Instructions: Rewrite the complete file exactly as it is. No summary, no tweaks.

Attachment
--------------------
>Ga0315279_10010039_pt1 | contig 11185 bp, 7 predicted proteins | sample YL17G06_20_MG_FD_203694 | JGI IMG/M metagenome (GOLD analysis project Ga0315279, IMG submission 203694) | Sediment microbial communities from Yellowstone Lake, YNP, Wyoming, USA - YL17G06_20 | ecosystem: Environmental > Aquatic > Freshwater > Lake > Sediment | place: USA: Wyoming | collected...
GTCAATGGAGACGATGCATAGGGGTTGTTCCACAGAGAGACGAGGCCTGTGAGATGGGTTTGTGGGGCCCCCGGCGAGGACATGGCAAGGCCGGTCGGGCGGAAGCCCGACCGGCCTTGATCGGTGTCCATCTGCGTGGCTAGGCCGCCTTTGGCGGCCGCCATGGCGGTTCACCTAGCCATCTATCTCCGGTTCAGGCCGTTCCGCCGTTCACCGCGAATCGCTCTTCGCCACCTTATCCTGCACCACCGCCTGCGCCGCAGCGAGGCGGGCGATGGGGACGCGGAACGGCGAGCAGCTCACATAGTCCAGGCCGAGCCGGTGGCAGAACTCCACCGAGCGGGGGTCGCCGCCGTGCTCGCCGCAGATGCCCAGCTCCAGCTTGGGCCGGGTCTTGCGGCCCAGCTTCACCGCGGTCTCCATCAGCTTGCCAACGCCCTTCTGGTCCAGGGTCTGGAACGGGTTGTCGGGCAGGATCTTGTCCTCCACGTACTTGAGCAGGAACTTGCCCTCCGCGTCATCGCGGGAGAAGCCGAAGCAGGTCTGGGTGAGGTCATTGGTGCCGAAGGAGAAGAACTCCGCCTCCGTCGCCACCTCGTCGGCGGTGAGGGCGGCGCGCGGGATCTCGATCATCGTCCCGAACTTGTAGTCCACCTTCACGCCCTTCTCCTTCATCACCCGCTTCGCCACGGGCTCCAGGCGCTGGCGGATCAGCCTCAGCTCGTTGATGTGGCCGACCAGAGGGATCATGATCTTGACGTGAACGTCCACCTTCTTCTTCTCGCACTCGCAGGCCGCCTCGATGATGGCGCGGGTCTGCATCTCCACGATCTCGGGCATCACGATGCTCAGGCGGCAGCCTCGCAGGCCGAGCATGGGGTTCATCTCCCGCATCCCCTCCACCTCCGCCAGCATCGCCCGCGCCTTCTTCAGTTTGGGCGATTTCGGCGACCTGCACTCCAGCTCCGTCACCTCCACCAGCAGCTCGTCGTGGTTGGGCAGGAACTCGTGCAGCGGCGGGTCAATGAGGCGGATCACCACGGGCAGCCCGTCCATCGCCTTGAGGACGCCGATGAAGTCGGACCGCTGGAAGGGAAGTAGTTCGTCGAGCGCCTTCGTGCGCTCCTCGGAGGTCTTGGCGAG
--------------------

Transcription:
>Ga0315279_10010039_pt1 | contig 11185 bp, 7 predicted proteins | sample YL17G06_20_MG_FD_203694 | JGI IMG/M metagenome (GOLD analysis project Ga0315279, IMG submission 203694) | Sediment microbial communities from Yellowstone Lake, YNP, Wyoming, USA - YL17G06_20 | ecosystem: Environmental > Aquatic > Freshwater > Lake > Sediment | place: USA: Wyoming | collected...
GTCAATGGAGACGATGCATAGGGGTTGTTCCACAGAGAGACGAGGCCTGTGAGATGGGTTTGTGGGGCCCCCGGCGAGGACATGGCAAGGCCGGTCGGGCGGAAGCCCGACCGGCCTTGATCGGTGTCCATCTGCGTGGCTAGGCCGCCTTTGGCGGCCGCCATGGCGGTTCACCTAGCCATCTATCTCCGGTTCAGGCCGTTCCGCCGTTCACCGCGAATCGCTCTTCGCCACCTTATCCTGCACCACCGCCTGCGCCGCAGCGAGGCGGGCGATGGGGACGCGGAACGGCGAGCAGCTCACATAGTCCAGGCCGAGCCGGTGGCAGAACTCCACCGAGCGGGGGTCGCCGCCGTGCTCGCCGCAGATGCCCAGCTCCAGCTTGGGCCGGGTCTTGCGGCCCAGCTTCACCGCGGTCTCCATCAGCTTGCCAACGCCCTTCTGGTCCAGGGTCTGGAACGGGTTGTCGGGCAGGATCTTGTCCTCCACGTACTTGAGCAGGAACTTGCCCTCCGCGTCATCGCGGGAGAAGCCGAAGCAGGTCTGGGTGAGGTCATTGGTGCCGAAGGAGAAGAACTCCGCCTCCGTCGCCACCTCGTCGGCGGTGAGGGCGGCGCGCGGGATCTCGATCATCGTCCCGAACTTGTAGTCCACCTTCACGCCCTTCTCCTTCATCACCCGCTTCGCCACGGGCTCCAGGCGCTGGCGGATCAGCCTCAGCTCGTTGATGTGGCCGACCAGAGGGATCATGATCTTGACGTGAACGTCCACCTTCTTCTTCTCGCACTCGCAGGCCGCCTCGATGATGGCGCGGGTCTGCATCTCCACGATCTCGGGCATCACGATGCTCAGGCGGCAGCCTCGCAGGCCGAGCATGGGGTTCATCTCCCGCATCCCCTCCACCTCCGCCAGCATCGCCCGCGCCTTCTTCAGTTTGGGCGATTTCGGCGACCTGCACTCCAGCTCCGTCACCTCCACCAGCAGCTCGTCGTGGTTGGGCAGGAACTCGTGCAGCGGCGGGTCAATGAGGCGGATCACCACGGGCAGCCCGTCCATCGCCTTGAGGACGCCGATGAAGTCGGACCGCTGGAAGGGAAGTAGTTCGTCGAGCGCCTTCGTGCGCTCCTCGGAGGTCTTGGCGAG